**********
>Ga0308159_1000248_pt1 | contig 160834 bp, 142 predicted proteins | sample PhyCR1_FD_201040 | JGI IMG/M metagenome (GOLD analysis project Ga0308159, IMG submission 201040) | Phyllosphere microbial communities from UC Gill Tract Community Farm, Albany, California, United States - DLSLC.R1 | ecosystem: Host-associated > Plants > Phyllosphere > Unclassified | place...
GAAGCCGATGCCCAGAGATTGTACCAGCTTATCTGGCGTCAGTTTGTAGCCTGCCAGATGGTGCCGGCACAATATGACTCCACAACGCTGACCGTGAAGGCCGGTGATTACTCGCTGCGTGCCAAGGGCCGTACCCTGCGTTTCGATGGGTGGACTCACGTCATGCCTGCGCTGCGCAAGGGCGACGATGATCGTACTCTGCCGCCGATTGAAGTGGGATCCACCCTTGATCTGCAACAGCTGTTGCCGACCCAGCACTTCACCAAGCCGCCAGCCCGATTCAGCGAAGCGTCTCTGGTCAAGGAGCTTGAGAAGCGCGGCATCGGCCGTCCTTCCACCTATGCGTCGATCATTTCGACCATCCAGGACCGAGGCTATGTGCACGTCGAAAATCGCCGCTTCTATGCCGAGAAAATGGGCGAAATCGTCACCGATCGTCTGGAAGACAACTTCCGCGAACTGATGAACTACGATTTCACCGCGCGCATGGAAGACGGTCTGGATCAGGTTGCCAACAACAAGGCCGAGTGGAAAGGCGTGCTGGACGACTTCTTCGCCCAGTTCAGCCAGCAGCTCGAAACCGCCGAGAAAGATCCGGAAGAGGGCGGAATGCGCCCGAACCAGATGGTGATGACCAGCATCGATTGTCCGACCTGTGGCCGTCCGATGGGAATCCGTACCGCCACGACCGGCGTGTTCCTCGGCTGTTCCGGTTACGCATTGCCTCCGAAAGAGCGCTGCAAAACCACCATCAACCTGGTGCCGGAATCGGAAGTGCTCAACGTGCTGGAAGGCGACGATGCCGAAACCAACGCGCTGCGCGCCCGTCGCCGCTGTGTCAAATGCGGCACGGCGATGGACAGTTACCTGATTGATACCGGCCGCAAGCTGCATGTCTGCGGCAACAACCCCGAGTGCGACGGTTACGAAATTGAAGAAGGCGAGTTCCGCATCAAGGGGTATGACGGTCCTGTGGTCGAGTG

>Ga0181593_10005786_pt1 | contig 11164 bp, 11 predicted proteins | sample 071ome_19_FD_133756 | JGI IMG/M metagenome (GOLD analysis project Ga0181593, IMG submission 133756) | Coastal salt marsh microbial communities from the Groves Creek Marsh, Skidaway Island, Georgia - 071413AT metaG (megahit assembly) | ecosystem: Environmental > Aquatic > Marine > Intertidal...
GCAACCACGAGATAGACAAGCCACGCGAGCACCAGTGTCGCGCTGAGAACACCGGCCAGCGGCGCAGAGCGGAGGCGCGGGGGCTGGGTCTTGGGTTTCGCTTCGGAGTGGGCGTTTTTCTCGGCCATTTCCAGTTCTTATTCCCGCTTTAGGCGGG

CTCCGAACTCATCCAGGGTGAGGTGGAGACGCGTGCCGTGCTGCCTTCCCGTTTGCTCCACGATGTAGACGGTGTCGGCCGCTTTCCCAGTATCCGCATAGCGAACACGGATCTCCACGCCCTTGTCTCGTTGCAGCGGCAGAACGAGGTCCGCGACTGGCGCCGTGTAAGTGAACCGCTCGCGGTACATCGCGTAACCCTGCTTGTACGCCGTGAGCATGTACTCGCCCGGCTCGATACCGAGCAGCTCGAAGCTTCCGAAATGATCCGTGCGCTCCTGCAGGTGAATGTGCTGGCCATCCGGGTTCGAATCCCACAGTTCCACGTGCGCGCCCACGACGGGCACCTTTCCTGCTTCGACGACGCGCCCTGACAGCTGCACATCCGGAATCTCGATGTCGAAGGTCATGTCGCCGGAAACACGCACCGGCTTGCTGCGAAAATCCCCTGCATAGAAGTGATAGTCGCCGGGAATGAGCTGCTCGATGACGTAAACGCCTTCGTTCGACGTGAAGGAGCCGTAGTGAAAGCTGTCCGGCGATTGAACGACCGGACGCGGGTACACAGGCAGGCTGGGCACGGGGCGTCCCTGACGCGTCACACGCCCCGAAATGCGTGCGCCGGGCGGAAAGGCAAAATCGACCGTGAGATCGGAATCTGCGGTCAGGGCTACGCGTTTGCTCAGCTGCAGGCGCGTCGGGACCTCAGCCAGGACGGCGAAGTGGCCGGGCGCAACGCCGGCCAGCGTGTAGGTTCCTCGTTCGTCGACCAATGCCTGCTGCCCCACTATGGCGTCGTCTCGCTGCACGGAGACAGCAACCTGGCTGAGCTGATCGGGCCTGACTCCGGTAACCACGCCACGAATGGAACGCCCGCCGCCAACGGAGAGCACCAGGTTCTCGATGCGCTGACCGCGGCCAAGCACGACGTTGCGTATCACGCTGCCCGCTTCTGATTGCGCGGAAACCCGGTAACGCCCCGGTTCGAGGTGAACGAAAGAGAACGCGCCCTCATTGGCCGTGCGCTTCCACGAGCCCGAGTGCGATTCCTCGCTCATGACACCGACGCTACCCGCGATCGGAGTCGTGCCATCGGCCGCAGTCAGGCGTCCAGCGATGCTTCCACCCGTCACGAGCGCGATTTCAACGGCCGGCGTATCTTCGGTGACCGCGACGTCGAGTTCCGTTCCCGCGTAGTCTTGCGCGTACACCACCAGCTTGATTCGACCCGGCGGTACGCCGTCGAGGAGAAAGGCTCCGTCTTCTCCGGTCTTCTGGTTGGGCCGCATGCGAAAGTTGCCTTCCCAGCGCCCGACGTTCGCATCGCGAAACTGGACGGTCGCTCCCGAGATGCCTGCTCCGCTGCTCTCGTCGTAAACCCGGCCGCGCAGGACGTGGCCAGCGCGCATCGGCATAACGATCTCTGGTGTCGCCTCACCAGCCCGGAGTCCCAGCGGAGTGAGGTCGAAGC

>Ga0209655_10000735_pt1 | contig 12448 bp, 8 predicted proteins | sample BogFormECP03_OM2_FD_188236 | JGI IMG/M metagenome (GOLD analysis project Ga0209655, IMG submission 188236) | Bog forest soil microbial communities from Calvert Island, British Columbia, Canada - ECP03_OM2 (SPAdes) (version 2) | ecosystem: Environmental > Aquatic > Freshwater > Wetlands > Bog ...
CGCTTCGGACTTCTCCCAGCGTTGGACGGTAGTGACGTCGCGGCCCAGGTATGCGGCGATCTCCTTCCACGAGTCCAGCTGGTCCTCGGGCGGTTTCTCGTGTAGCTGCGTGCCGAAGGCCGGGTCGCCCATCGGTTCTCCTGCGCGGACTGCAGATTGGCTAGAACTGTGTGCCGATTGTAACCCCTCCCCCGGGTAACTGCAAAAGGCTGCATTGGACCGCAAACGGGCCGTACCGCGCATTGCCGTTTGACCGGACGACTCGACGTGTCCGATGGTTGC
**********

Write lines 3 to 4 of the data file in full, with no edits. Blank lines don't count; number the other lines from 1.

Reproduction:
>Ga0181593_10005786_pt1 | contig 11164 bp, 11 predicted proteins | sample 071ome_19_FD_133756 | JGI IMG/M metagenome (GOLD analysis project Ga0181593, IMG submission 133756) | Coastal salt marsh microbial communities from the Groves Creek Marsh, Skidaway Island, Georgia - 071413AT metaG (megahit assembly) | ecosystem: Environmental > Aquatic > Marine > Intertidal...
GCAACCACGAGATAGACAAGCCACGCGAGCACCAGTGTCGCGCTGAGAACACCGGCCAGCGGCGCAGAGCGGAGGCGCGGGGGCTGGGTCTTGGGTTTCGCTTCGGAGTGGGCGTTTTTCTCGGCCATTTCCAGTTCTTATTCCCGCTTTAGGCGGG